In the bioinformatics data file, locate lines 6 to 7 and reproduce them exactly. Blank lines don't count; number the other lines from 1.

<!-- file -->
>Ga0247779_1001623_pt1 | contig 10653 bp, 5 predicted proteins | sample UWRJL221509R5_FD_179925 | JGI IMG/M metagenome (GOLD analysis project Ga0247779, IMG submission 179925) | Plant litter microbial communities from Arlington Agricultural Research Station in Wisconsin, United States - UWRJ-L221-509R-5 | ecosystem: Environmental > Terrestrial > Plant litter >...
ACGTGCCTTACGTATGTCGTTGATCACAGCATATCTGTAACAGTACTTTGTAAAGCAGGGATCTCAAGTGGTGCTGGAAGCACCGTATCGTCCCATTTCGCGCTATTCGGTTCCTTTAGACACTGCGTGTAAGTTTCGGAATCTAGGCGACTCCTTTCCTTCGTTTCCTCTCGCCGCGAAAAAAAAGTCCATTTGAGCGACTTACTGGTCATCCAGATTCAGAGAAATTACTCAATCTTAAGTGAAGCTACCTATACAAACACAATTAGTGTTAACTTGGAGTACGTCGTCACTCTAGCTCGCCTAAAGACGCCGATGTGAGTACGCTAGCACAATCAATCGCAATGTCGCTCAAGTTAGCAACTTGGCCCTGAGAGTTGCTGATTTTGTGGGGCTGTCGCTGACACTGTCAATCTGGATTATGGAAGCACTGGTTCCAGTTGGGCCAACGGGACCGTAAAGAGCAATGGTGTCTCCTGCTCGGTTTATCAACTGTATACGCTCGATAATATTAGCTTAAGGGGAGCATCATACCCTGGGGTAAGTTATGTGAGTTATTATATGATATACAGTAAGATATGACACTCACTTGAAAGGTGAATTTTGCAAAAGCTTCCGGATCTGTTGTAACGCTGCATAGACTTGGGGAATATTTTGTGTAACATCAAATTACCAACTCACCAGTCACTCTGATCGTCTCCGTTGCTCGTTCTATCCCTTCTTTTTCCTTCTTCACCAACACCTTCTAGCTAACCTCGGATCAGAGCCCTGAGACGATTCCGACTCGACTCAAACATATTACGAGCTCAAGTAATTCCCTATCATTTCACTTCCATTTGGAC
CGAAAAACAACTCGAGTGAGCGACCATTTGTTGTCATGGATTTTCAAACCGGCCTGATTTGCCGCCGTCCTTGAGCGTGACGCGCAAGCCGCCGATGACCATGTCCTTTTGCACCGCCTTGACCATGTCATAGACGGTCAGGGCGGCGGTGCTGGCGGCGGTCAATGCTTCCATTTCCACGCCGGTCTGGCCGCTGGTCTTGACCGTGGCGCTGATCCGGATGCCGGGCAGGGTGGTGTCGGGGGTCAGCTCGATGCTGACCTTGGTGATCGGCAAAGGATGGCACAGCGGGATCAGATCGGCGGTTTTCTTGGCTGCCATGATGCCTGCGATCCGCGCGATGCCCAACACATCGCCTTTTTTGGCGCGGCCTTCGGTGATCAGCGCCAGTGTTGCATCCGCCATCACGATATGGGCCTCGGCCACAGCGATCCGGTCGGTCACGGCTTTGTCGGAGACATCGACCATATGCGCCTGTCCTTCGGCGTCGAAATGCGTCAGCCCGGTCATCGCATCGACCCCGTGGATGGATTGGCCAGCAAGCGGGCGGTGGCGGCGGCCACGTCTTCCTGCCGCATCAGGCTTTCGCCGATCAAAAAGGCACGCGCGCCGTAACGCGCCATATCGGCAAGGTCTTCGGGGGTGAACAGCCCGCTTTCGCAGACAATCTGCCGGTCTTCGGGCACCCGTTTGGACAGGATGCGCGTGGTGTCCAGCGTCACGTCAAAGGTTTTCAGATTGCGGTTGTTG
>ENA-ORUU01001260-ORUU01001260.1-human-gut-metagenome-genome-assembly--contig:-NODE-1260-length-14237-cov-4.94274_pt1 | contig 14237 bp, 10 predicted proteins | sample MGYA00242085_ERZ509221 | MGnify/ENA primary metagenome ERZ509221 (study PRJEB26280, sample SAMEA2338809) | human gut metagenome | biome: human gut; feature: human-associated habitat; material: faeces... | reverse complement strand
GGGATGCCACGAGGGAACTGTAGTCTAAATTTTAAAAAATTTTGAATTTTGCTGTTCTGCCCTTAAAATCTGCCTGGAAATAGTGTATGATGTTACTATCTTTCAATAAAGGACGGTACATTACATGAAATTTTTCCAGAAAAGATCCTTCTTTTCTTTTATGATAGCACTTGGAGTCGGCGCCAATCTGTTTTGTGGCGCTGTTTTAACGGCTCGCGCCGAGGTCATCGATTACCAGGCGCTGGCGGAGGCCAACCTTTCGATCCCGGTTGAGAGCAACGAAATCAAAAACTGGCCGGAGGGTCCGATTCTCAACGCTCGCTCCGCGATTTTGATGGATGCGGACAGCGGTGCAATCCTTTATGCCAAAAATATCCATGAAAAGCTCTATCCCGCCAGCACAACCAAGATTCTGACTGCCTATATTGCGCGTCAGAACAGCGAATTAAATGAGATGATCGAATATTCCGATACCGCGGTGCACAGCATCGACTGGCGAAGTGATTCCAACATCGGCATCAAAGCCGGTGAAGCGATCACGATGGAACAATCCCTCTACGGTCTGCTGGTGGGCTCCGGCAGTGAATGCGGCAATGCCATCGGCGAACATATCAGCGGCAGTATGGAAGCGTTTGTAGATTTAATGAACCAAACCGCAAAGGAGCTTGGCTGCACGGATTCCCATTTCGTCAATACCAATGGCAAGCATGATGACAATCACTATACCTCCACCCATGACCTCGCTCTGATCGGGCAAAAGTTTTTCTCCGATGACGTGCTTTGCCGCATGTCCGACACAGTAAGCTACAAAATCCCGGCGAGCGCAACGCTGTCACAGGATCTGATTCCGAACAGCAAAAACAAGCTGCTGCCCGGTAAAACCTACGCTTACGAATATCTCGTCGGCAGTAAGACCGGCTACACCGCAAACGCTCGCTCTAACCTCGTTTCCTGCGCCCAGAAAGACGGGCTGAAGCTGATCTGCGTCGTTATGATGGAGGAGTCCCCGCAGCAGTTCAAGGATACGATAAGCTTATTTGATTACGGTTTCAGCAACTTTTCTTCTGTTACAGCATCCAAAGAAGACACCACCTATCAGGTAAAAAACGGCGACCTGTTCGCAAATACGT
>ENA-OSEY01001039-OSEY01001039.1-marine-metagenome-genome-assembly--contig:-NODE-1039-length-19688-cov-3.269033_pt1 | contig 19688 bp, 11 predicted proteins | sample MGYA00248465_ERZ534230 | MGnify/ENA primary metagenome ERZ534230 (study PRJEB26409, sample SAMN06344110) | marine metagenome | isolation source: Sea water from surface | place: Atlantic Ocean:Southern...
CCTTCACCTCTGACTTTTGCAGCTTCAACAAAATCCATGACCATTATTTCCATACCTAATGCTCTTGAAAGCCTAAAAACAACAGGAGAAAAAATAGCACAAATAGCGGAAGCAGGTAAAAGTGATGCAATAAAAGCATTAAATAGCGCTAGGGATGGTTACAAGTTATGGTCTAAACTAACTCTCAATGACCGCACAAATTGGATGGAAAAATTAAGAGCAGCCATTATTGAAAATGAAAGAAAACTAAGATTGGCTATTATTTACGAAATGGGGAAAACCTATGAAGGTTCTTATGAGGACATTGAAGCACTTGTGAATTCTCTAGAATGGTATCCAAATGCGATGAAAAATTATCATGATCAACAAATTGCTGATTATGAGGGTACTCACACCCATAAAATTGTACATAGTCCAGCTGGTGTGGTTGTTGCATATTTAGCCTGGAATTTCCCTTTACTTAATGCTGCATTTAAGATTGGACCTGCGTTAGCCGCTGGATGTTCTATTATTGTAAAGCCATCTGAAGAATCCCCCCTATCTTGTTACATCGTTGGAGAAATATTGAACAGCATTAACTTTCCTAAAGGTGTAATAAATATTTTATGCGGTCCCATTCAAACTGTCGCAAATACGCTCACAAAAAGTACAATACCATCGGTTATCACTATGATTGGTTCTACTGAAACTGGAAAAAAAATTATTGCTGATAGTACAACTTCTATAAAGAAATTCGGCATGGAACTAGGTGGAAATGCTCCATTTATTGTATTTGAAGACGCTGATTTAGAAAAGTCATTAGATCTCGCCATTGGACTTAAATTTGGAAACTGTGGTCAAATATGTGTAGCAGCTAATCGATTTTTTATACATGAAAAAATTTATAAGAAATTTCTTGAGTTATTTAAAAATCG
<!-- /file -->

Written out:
>ENA-OSEY01001039-OSEY01001039.1-marine-metagenome-genome-assembly--contig:-NODE-1039-length-19688-cov-3.269033_pt1 | contig 19688 bp, 11 predicted proteins | sample MGYA00248465_ERZ534230 | MGnify/ENA primary metagenome ERZ534230 (study PRJEB26409, sample SAMN06344110) | marine metagenome | isolation source: Sea water from surface | place: Atlantic Ocean:Southern...
CCTTCACCTCTGACTTTTGCAGCTTCAACAAAATCCATGACCATTATTTCCATACCTAATGCTCTTGAAAGCCTAAAAACAACAGGAGAAAAAATAGCACAAATAGCGGAAGCAGGTAAAAGTGATGCAATAAAAGCATTAAATAGCGCTAGGGATGGTTACAAGTTATGGTCTAAACTAACTCTCAATGACCGCACAAATTGGATGGAAAAATTAAGAGCAGCCATTATTGAAAATGAAAGAAAACTAAGATTGGCTATTATTTACGAAATGGGGAAAACCTATGAAGGTTCTTATGAGGACATTGAAGCACTTGTGAATTCTCTAGAATGGTATCCAAATGCGATGAAAAATTATCATGATCAACAAATTGCTGATTATGAGGGTACTCACACCCATAAAATTGTACATAGTCCAGCTGGTGTGGTTGTTGCATATTTAGCCTGGAATTTCCCTTTACTTAATGCTGCATTTAAGATTGGACCTGCGTTAGCCGCTGGATGTTCTATTATTGTAAAGCCATCTGAAGAATCCCCCCTATCTTGTTACATCGTTGGAGAAATATTGAACAGCATTAACTTTCCTAAAGGTGTAATAAATATTTTATGCGGTCCCATTCAAACTGTCGCAAATACGCTCACAAAAAGTACAATACCATCGGTTATCACTATGATTGGTTCTACTGAAACTGGAAAAAAAATTATTGCTGATAGTACAACTTCTATAAAGAAATTCGGCATGGAACTAGGTGGAAATGCTCCATTTATTGTATTTGAAGACGCTGATTTAGAAAAGTCATTAGATCTCGCCATTGGACTTAAATTTGGAAACTGTGGTCAAATATGTGTAGCAGCTAATCGATTTTTTATACATGAAAAAATTTATAAGAAATTTCTTGAGTTATTTAAAAATCG